worship

Kalash Pooja

Kalash Pooja

My spiritual guide, my Master, recently published a post on Speaking Tree titled “Fasting and Autophagy: Ancient Wisdom and Scientific Research Intersect”. This brought back many memories and I pulled out my long forgotten notes; all the diligent studies I had done to understand the true significance of so many rituals I blindly followed in the past.

I have already written about Lighting the lamp, Prasadam, Idol worship and Bhajans. All these rituals have a profound meaning and done in true spirit and with perfect understanding, they should result in achieving our ‘goal of life’.  Another such ritual which I mindlessly followed was Kalash Pooja. This article is an attempt to understand the true significance of this important ritual.

It is believed that before the creation came into being, Lord Vishnu was reclining on His snake-bed in the milky ocean. From His navel emerged a lotus from which appeared Lord Brahma, the creator, who thereafter created this world.
And Lord Vishnu held Kalash filled with nectar during Samudramanthan (churning of the ocean). All deities are believed to reside in the kalash.

Since then the kalasha is viewed as a symbol of abundance, wisdom and immortality. The Purna-Kalasha is considered a symbol of abundance and “source of life”. It is also called Soma-Kalasha, Chandra-Kalasha, Indra-Kumbha, Purnaghata, Purna-Virakamsya, Bhadra ghata, or Mangala ghata.

We find a kalash in the hands of Hindu deities Brahma, our creator, Shiva our destroyer and teacher, Laskhmi our goddess of prosperity. Every auspicious occasion, be it Gruh Pravesh, Gauri pooja, Deepawali , marriage and  even to celebrate the arrival of a new born, we perform kalash pooja.

I enter this home with a kumbha; fill it with ambrosia and anoint

All those who drink of this heavenly water and protect this home.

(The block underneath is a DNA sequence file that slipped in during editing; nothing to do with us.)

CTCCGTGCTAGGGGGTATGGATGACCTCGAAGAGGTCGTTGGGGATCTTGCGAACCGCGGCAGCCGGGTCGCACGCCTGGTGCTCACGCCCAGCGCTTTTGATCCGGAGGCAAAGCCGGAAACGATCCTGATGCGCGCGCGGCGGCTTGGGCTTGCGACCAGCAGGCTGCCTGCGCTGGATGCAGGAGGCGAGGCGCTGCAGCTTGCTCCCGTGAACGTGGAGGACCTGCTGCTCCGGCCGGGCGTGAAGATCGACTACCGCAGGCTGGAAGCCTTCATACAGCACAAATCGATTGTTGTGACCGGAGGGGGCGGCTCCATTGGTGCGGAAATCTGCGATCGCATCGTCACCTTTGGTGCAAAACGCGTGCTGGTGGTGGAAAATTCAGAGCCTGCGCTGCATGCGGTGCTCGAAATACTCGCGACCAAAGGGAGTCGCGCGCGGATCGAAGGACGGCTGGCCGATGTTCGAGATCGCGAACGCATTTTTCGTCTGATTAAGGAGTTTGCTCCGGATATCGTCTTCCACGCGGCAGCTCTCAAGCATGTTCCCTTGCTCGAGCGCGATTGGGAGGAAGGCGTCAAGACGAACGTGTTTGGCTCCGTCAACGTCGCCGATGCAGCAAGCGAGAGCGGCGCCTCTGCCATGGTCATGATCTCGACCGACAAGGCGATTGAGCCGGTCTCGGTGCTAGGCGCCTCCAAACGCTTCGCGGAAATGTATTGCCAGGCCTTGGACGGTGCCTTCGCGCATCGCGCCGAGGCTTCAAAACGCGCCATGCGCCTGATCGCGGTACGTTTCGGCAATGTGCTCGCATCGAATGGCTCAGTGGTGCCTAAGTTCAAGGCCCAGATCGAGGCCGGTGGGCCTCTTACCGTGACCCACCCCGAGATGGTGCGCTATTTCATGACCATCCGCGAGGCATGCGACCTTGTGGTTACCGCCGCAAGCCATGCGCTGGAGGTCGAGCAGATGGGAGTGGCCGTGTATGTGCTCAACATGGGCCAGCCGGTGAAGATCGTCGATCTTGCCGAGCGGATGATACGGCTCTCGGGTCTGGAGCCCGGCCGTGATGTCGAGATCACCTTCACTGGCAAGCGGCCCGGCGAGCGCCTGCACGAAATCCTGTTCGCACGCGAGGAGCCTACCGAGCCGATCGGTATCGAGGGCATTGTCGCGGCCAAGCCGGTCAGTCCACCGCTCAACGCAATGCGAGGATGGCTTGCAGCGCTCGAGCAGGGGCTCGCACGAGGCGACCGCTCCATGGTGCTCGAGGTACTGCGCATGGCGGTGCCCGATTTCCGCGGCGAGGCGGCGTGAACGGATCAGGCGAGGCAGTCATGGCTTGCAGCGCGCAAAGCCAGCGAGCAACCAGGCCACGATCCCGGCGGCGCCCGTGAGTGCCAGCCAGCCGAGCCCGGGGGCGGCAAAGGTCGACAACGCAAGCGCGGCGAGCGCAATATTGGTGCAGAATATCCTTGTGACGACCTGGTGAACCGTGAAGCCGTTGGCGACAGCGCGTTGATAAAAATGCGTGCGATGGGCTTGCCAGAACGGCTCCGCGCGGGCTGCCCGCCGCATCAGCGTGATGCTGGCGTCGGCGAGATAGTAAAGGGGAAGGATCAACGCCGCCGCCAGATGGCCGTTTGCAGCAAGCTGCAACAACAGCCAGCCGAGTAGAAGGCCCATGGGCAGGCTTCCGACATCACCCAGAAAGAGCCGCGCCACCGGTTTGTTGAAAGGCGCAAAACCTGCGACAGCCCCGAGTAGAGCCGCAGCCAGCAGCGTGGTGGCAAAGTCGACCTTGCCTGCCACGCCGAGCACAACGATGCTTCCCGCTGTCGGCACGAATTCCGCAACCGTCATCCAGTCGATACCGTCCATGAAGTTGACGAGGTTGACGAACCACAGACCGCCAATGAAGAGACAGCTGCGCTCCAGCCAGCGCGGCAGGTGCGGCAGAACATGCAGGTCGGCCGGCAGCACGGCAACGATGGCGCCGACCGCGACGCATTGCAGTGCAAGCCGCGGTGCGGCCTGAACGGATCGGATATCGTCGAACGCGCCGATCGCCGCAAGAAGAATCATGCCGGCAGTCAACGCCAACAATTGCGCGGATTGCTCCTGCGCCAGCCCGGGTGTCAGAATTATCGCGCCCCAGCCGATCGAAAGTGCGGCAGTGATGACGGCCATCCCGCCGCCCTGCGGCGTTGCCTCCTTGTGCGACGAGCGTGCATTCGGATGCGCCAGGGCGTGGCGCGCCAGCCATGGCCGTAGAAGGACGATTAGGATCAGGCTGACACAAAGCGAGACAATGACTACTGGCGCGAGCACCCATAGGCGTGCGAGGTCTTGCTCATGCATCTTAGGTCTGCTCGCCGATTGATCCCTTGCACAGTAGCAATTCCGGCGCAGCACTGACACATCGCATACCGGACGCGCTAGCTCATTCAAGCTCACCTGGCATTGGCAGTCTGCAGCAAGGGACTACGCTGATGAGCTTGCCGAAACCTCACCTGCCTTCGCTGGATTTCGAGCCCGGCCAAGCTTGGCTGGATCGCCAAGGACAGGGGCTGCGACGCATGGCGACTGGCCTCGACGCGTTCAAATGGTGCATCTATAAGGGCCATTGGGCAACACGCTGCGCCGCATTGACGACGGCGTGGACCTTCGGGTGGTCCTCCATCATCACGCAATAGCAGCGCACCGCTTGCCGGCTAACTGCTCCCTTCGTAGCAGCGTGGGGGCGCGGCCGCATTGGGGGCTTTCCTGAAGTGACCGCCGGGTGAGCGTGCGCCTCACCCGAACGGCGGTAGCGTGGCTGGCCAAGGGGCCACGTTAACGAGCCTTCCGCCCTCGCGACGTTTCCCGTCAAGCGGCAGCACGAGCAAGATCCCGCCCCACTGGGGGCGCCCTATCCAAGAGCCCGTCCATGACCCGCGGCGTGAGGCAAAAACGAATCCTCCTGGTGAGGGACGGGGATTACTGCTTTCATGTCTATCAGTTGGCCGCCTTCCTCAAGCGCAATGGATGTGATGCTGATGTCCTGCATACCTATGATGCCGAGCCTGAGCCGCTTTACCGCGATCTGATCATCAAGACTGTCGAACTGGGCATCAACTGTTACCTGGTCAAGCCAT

I enter this house to dwell in it. ( Atharva veda: 3.13.7-9-5000BC)

The Kalash and its adornment have a very symbolic meaning for every occasion. To welcome the new born Kalash represents material things: a container of fertility – the earth and the womb, which nurtures and nourishes life. The mango leaves associated with Kama, the god of love, symbolize the pleasure aspect of fertility. The coconut, a cash crop, represents prosperity and power. The water in the pot represents the life-giving ability of Nature.

For Gruh Pravesh and other household functions, a silver or brass face of the Goddess is attached over the coconut of the Purna-Kalasha. In this form, the Purna-Kalasha symbolizes the Goddess as the manifestation of mother earth with her water, minerals, and vegetation.

Other interpretations’ of the Purna-Kalasha associate with the five elements or the chakras. The wide base of metal pot represents the element Earth, the expanded centre is water, neck of pot is fire, the opening of the mouth is said to represent air, and the coconut and mango leaves: ether. In context of chakras, the Shira (literally “head”) – top of the coconut symbolizes Sahasrara chakra and the Moola (literally “base”) – base of Kalasha – the Muladhara chakra.